Once you get enough gadgets you can do just about anything. For example, on Saturday I got a new smart card for my satellite receiver to replace my old one which was probably too easy to hack into. When I replaced the card about a quarter of my stations disappeared. I ran some diagnostics and figured out that half of the stations from one satellite (the “odd” transponders, the “even” ones came in fine) were not coming in at enough strength (the dish receives signals from satellites at two different locations in the sky about 9 degrees apart which I think is amazing). Technical support said I needed to fine tune the aim of the dish, which made no sense to me since the only thing that had changed was I put a new card into the receiver. And since I was getting the even transponders it didn’t make much sense that I couldn’t get the odd ones. But it’s hard to argue with people who know what they are talking about.
There is a diagnostic screen that tells you the strength of the incoming satellite signal. It has a bar meter and also has a sound that is low for a low strength signal and gets higher pitched as the signal strength increases. It’s very helpful except of course that you have to be on the roof to move the dish and you can’t see or hear the TV from the roof. The repair guys have a handheld meter that they can pinpoint the best settings with, but I don’t have such a gadget.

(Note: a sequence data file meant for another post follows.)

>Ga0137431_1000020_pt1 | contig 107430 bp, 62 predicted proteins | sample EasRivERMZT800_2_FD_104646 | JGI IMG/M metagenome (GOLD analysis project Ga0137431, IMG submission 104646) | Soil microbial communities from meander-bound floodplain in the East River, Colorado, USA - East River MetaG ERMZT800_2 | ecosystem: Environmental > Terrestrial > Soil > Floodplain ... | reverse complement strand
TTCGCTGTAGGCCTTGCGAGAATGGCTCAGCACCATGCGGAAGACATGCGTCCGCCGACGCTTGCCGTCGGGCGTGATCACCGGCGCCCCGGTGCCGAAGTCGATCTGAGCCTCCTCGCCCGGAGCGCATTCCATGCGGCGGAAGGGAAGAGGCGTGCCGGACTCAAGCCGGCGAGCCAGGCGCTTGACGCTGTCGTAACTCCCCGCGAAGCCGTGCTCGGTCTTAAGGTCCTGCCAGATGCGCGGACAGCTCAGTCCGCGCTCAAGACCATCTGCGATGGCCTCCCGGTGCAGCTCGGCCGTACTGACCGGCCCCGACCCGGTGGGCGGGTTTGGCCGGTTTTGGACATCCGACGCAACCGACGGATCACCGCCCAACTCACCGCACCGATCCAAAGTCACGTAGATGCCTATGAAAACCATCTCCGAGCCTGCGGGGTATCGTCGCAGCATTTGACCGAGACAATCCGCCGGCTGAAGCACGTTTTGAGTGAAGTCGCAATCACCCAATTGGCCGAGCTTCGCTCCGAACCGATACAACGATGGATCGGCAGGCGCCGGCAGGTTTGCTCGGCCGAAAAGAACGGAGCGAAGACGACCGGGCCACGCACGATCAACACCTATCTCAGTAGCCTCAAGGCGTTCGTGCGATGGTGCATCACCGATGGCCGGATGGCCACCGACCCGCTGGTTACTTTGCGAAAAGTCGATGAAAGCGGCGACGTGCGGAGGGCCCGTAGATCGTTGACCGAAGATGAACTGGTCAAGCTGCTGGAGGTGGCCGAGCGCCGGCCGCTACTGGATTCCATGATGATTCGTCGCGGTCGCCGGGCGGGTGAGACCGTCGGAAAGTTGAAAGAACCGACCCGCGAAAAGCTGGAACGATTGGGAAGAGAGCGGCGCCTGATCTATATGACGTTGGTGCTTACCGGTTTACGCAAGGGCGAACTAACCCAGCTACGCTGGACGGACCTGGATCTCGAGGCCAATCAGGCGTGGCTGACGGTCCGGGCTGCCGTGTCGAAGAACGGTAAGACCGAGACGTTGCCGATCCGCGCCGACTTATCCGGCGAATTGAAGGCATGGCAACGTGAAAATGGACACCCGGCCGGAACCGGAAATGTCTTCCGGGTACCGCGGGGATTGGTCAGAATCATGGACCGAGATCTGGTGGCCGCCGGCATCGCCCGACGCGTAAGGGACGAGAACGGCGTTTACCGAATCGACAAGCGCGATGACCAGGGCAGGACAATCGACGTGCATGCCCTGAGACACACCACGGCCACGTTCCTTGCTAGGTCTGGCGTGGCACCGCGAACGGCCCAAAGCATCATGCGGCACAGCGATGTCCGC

On the old dishes there were two settings: one for horizontal and one for vertical (azimuth and elevation) that were held in place with bolts that you loosen, move a tad, and tighten down. With the new dishes that point at two satellites you can also rotate the dish itself (pitch).
Anyway, the support guy said I probably needed to move the dish about an eighth of an inch (no telling which way). But I needed a way to see or at least hear the signal from the TV. I could get someone to watch the TV and call my cordless phone on their cell phone to give me the readings, I guess. In the past I had called Susan on a phone that I put in front of the TV and then I listened in on a cordless phone on the roof while Susan complained about the high pitched noise.
But now that I have a FM transmitter that I got for the iPod, I figured I could use the Y connector that hooks the iPod to the stereo, but in reverse, connecting the RCA jacks to the audio out of the satellite receiver and then plug the headphone jack into the FM transmitter’s input. Then all I had to do was dig out my old Sony Walkman and tune to the FM station where the signal was being broadcast. I was barely in range, but it worked out fine and I was able to lock in a satellite signal at a better strength than I had ever had before (without messing up the reception from the other satellite). Better living through gadgetry.